Tony Bennett talks Amy Winehouse, debuts 'Zen of Bennett'
The Zen of Bennett
Tony Bennett might be the most active 86-year-old you know.
The iconic singer has enjoyed an enviable career spanning 60 years (and counting), and lately he’s become renowned for his many duets and collaborative endeavors. And now Bennett’s set to release an introspective documentary that’ll shed light on his many artistic ambitions.
Conceived and produced by his son Danny Bennett, The Zen of Bennett tales a closer look into Tony’s life as he turned 85, as well as his continued presence in show business via the countless number of contemporary artists he’s worked with in recent years. The movie will hit screens in New York tomorrow and other select theaters Nov. 2, but you can enjoy an exclusive sneak peek right now exclusively below. Then read on to find out about Bennett’s wish-list duets, his unique chemistry with Lady Gaga, and the tragedy of Amy Winehouse.
ENTERTAINMENT WEEKLY: Which duets brought about an unexpected chemistry for you? Were there any artists that lead you to discover new aspects about yourself as a musician?
TONY BENNETT: Working with Lady Gaga was so wonderful — we had a great time in the studio together and we just kept going since it was so much fun. She was so prepared and completely confident and yet she was spontaneous during the entire session — ad-libbing lines so brilliantly. I had first met her at a benefit event in New York City at which we were both performing and in rehearsal I heard her singing with just piano and I was completely impressed with her voice — so it was not a surprise when she showed up in the studio and sang so beautifully.
Are there any artists that you’ve wanted to work with but haven’t had the chance to yet?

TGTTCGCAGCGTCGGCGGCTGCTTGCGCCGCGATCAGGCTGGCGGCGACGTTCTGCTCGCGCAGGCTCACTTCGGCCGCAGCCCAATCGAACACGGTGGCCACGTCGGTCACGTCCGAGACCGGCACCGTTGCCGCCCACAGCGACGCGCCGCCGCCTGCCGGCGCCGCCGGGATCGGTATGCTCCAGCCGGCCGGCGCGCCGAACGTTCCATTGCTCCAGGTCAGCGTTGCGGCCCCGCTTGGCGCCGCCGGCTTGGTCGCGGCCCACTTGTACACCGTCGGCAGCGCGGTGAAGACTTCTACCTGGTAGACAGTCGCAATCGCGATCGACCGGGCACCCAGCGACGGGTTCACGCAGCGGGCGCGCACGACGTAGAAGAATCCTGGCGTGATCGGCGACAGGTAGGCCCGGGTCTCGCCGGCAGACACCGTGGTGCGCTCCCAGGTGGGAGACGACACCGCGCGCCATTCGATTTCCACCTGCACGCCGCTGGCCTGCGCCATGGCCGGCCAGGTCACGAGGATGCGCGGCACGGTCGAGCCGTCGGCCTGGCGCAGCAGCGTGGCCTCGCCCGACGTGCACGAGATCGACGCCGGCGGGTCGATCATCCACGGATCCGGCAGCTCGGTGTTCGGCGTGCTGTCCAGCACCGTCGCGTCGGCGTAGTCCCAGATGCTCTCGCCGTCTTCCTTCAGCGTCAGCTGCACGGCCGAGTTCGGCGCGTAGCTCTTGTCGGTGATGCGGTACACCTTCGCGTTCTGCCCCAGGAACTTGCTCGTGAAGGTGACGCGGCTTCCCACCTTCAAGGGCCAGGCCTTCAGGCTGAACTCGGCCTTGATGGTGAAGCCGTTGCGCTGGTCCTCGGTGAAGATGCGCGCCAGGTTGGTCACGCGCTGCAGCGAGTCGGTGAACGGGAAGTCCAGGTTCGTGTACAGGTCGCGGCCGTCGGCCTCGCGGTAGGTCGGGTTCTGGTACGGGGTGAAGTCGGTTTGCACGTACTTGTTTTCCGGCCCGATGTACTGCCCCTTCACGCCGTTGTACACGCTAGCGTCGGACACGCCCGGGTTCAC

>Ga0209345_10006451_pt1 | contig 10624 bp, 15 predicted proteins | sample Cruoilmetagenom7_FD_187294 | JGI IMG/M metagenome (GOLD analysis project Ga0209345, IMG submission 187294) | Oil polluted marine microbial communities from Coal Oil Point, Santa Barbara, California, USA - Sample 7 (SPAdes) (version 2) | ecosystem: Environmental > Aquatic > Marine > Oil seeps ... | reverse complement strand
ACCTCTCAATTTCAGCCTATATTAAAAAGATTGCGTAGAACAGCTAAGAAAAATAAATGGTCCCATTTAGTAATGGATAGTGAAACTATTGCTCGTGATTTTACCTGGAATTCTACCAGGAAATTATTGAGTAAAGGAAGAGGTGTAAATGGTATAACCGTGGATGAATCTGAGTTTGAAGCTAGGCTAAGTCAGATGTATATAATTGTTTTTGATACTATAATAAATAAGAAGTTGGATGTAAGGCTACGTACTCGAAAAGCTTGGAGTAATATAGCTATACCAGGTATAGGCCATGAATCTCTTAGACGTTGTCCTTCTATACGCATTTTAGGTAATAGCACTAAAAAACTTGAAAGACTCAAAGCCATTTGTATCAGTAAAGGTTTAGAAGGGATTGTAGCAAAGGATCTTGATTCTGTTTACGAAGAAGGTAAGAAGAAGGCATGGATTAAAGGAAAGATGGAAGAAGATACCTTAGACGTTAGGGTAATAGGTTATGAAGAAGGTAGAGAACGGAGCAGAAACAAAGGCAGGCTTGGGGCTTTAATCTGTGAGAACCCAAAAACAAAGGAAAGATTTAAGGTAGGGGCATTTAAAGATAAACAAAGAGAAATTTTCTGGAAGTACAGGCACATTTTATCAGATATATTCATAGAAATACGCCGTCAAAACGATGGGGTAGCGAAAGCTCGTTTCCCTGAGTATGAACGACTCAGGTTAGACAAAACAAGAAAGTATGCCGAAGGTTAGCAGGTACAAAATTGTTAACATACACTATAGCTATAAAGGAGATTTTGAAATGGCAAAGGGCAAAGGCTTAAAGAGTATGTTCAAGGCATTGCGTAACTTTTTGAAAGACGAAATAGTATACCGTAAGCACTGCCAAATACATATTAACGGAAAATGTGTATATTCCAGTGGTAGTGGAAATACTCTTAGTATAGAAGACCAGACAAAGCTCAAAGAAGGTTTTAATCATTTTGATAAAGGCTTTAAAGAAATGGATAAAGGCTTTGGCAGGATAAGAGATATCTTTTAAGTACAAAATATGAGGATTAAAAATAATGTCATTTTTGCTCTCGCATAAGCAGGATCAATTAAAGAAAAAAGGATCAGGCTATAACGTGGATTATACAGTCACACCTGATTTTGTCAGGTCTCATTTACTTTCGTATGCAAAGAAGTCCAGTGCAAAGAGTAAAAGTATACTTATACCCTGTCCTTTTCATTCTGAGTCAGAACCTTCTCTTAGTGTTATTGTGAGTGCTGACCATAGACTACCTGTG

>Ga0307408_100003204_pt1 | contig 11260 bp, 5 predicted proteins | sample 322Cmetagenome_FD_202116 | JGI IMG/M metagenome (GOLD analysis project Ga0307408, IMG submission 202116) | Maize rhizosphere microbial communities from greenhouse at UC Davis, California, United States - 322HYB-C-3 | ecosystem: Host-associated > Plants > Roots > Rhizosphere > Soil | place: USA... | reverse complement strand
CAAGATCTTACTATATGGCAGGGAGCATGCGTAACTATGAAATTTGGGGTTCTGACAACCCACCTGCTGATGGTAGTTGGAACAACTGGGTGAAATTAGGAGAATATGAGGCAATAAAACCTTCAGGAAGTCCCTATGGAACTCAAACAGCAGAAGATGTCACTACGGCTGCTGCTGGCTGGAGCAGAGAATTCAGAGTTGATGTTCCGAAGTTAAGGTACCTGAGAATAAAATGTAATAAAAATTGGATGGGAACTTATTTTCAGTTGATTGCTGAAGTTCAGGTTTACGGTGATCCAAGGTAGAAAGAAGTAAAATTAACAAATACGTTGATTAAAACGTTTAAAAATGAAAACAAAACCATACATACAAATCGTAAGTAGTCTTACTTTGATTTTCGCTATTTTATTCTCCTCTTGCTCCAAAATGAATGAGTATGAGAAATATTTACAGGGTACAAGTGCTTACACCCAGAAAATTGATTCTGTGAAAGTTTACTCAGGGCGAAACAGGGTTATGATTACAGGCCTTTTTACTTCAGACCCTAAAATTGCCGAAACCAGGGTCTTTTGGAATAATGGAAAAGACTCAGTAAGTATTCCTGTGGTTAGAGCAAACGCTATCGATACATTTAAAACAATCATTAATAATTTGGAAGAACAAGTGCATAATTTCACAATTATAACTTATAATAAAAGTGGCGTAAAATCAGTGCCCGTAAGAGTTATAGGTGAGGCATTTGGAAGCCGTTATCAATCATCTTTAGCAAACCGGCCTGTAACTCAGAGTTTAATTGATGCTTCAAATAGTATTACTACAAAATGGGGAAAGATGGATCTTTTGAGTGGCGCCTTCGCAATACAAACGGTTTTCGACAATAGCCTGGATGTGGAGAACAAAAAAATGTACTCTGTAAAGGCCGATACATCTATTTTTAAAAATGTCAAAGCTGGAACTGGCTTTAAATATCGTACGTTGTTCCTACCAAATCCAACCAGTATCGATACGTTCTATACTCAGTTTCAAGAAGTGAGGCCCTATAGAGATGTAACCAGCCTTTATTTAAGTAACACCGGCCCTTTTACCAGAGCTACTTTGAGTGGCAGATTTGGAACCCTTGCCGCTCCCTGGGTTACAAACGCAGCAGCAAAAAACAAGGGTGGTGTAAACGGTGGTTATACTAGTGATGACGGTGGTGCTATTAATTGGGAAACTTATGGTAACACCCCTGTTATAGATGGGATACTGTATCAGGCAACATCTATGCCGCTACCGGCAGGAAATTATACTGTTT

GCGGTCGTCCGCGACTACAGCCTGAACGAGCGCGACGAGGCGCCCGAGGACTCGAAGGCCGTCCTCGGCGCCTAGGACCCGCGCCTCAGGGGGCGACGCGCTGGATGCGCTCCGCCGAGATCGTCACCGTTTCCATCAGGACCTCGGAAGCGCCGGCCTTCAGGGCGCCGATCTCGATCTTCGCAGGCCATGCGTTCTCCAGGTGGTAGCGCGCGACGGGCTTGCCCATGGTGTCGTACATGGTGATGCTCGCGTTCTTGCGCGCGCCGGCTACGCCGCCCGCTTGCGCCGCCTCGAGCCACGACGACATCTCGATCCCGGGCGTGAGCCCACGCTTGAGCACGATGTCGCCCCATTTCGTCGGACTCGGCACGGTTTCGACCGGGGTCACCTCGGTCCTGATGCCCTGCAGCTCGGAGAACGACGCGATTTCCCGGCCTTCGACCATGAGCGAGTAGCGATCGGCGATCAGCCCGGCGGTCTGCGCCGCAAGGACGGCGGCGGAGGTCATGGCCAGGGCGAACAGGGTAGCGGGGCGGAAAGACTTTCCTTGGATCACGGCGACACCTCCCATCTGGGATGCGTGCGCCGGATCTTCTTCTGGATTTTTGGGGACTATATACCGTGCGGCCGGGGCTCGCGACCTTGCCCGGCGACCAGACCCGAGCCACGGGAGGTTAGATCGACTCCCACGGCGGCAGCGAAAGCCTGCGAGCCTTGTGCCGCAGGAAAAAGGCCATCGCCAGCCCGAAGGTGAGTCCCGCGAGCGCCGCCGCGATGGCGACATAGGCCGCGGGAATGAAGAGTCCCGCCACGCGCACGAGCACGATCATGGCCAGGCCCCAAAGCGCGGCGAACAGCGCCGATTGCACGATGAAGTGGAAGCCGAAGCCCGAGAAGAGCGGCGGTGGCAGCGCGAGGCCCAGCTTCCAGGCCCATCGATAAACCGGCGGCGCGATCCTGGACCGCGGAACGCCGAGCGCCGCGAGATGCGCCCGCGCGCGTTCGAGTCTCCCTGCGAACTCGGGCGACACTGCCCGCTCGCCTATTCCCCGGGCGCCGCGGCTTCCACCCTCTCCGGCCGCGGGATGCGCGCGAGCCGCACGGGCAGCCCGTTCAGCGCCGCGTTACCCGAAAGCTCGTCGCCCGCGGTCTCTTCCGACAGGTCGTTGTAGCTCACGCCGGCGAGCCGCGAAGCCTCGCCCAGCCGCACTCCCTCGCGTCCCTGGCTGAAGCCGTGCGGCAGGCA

I always wanted to work with Louis Armstrong. Although we performed on the same stage together we never sang together. And Louis taught us all how to sing — you listen to his recordings and you learn something new every time about how to communicate a song.”
You’ve obviously played the role of mentor in many of your recent duets, but what are some things that you’ve learned from your partners over the years?
I learned that a lot of the younger artists are very talented and are true professionals. Each one of them came to the recording studio completely prepared, they knew all the material and you could tell they have had excellent training. Although many of them were not used to recording live — which is how I always record with the band in the studio — they truly embraced the concept and for many of them, they went back and recorded their own albums that way.
Did the process of putting together The Zen of Bennett bring back any memories of working with Amy Winehouse?
Very much so — it was so powerful to see the entire scene of the recording session with Amy on film, and I was glad that the session was captured because I think it shows what a true original artist she was, and what a genius she was as a vocalist. You can’t watch that scene and not know by the end of it what an truly extraordinary talent Amy was. I still miss her.
Bennett will be in New York tomorrow night to introduce the film at the IFC Center.
The Zen of Bennett